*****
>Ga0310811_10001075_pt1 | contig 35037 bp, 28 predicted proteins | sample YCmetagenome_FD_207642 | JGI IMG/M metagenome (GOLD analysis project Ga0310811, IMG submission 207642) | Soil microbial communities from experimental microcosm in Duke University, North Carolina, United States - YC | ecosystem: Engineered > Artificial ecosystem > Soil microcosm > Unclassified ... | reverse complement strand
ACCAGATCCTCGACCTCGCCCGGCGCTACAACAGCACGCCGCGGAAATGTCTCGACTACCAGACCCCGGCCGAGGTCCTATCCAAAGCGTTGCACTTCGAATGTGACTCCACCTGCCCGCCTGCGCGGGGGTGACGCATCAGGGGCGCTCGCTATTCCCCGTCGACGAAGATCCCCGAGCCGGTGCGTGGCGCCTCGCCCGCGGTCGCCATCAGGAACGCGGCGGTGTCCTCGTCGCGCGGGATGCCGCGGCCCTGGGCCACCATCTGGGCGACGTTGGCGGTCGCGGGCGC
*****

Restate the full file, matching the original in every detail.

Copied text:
>Ga0310811_10001075_pt1 | contig 35037 bp, 28 predicted proteins | sample YCmetagenome_FD_207642 | JGI IMG/M metagenome (GOLD analysis project Ga0310811, IMG submission 207642) | Soil microbial communities from experimental microcosm in Duke University, North Carolina, United States - YC | ecosystem: Engineered > Artificial ecosystem > Soil microcosm > Unclassified ... | reverse complement strand
ACCAGATCCTCGACCTCGCCCGGCGCTACAACAGCACGCCGCGGAAATGTCTCGACTACCAGACCCCGGCCGAGGTCCTATCCAAAGCGTTGCACTTCGAATGTGACTCCACCTGCCCGCCTGCGCGGGGGTGACGCATCAGGGGCGCTCGCTATTCCCCGTCGACGAAGATCCCCGAGCCGGTGCGTGGCGCCTCGCCCGCGGTCGCCATCAGGAACGCGGCGGTGTCCTCGTCGCGCGGGATGCCGCGGCCCTGGGCCACCATCTGGGCGACGTTGGCGGTCGCGGGCGC